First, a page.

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We Have Always Been At War With Buttermilk!

[ 52 ] September 12, 2012 |

To make a point blatantly stolen from inspired by friend of LGM CS,  I am amused by this headline in the NYT food section, which reflects a longstanding pattern (although in the prior cases, more plausible.)

My question: who exactly maligns buttermilk? I can imagine the scene in restaurants across America. “Our specials today are a three cheese omelet, panko-crusted, chipoltle-dusted, mojito-infused corn dog batter with melted asiago and a Southern Southwestern BBQ glaze, and buttermilk pancakes.” “Buttermilk? Jesus, why not just make them with rat poison?” I know every time I walk to Stewart’s to get buttermilk so I can make pancakes, the look on the cashier’s face makes me wish I had done something less embarrassing, like ask for “A Barely Legal. No, not that one, the new one.” I hope this article will be the first step in the long road against anti-buttermilk discrimination.


Comments (52)

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  1. vacuumslayer says:

    What? When has buttermilk been maligned? Buttermilk rocks. Love to make creamy homemade dressings with it. Mix it into mashed potatoes.

    This is silly talk.

  2. Aaron B. says:

    The New York Times: making up things to be pretentious about since 1851.

  3. Njorl says:

    I malign buttermilk. It tastes bad and leaves a disturbing coating on glasses.

    • djw says:

      Yes, if you drink it, which is nasty (but only slightly more than drinking whole milk). If you put it in things like mashed potatoes, pancakes, and soups, on the other hand, it’s fantastic.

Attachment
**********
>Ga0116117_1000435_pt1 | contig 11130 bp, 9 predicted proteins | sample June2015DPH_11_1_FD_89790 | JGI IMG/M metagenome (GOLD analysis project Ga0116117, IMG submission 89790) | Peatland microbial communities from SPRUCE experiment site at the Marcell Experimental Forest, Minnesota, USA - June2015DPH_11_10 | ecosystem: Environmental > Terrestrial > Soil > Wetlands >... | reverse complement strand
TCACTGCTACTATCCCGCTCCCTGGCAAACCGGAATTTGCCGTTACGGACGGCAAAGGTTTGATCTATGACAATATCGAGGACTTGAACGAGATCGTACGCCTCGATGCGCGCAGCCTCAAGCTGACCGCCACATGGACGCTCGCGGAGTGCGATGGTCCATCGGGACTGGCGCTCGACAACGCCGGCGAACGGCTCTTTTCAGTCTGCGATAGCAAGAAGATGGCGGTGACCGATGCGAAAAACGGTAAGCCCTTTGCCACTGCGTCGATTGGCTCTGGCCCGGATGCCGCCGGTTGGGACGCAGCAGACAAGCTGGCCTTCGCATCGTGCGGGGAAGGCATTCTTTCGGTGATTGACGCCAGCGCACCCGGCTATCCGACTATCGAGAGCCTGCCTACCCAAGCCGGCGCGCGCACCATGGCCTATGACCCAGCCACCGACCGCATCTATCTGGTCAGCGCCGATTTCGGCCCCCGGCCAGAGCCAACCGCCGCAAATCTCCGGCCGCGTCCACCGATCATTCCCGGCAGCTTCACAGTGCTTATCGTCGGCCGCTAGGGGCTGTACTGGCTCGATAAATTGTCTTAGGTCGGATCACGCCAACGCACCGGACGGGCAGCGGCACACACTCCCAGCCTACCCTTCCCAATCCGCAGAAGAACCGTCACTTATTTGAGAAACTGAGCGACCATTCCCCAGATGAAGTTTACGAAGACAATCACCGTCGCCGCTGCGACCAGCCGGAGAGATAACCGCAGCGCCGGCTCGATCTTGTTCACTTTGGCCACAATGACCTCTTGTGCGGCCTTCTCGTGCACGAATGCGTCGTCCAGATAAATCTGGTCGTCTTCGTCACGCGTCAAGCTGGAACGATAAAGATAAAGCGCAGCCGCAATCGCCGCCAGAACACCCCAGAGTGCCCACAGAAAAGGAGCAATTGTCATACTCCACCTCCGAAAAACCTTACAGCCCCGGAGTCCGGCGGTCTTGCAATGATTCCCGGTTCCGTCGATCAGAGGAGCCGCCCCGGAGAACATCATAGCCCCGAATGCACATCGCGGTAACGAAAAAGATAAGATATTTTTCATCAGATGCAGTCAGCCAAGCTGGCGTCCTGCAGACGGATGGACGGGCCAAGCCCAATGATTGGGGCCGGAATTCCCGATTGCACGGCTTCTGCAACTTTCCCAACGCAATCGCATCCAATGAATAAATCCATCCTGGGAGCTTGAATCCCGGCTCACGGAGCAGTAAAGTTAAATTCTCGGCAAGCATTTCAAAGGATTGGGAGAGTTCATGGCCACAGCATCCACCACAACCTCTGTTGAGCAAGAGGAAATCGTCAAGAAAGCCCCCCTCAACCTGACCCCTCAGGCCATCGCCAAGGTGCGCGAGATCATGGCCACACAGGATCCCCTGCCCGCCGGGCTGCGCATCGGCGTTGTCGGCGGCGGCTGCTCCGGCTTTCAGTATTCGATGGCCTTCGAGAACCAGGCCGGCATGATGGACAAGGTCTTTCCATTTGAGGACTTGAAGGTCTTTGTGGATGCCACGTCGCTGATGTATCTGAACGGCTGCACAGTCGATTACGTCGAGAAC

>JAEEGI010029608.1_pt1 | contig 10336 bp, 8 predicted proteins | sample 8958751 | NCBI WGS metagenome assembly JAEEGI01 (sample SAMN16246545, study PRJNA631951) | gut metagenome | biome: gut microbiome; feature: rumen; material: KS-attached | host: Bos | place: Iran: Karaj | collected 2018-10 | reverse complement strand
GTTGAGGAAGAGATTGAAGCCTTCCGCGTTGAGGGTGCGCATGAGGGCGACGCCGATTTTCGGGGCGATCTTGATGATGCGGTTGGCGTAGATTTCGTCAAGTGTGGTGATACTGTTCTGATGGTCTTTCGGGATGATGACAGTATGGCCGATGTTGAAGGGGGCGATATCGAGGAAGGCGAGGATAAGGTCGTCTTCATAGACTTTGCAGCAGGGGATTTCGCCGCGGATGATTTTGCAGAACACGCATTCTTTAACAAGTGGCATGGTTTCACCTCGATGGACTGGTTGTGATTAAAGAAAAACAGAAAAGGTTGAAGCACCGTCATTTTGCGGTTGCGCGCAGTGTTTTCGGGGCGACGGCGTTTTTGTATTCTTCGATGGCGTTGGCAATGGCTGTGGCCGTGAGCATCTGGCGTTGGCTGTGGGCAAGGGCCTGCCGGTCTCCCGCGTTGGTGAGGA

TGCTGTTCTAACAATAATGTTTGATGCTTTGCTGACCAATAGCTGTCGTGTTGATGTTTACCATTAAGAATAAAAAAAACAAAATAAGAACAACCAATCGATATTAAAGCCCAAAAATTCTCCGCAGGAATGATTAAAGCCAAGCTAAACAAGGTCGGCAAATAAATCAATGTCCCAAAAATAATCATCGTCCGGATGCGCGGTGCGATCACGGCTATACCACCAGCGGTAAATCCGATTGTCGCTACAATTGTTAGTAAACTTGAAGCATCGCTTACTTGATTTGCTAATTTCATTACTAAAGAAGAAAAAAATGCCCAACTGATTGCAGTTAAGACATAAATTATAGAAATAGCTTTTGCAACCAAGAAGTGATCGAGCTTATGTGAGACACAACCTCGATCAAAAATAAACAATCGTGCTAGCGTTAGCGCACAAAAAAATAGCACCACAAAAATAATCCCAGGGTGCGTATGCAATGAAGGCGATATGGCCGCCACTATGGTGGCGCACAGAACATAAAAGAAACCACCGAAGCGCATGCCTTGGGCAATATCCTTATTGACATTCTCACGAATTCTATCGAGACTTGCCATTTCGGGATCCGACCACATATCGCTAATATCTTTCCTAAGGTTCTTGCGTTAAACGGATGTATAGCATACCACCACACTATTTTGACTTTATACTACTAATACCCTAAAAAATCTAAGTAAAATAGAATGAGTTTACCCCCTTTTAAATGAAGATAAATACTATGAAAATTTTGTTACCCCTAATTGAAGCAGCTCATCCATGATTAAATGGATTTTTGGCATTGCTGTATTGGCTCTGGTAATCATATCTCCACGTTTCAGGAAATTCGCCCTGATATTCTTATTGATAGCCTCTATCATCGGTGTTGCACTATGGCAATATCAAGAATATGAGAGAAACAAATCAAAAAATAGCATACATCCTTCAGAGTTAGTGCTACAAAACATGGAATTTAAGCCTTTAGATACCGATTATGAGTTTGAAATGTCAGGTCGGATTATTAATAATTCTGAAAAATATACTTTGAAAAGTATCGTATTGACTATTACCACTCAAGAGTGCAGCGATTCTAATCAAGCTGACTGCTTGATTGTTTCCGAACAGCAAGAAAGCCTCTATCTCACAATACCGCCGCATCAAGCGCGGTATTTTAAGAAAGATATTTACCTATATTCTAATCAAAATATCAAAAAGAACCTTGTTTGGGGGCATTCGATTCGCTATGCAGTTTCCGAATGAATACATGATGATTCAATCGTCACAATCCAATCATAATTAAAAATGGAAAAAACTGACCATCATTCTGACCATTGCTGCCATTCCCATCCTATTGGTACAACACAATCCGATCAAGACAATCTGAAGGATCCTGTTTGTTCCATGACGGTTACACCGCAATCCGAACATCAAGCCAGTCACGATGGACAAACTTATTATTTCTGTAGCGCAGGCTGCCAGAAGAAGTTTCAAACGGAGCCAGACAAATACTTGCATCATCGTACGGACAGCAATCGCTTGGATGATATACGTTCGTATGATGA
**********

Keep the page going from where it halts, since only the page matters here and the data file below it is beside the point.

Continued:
• JRoth says:

        See, this is precisely the malgning in question. Or at least this is what I thought of. For some reason buttermilk drinking has survived as a folkway here in Pittsbugrh (maybe throughout Appalachia?), and every non-native I’ve ever known to mention it has been repulsed. And these are people who like to drink kaffir and eat plain yogurt.

    • KadeKo says:

      Are you familiar with Shelley Berman’s musings on buttermilk? I mean, this was in the very late 50s or early 60s, but he said the same thing about how the glass looked.

  4. nitpicker says:

    I admit, it was I who maligned buttermilk. In my defense, however, I did so out of love. Buttermilk and I were once the best of friends, until Marjorie came between us. You know the story: Boy meets girl. Dairy product meets girl. Those those first days were glorious, our fragile triangle of longing soon collapsed when I noticed Marjorie and Buttermilk leaving me more frequently alone and returning to me only when apparently exhausted–lipstick stains lining Buttermilk’s container, Marjorie exhibiting a heretofore unseen milk moustache.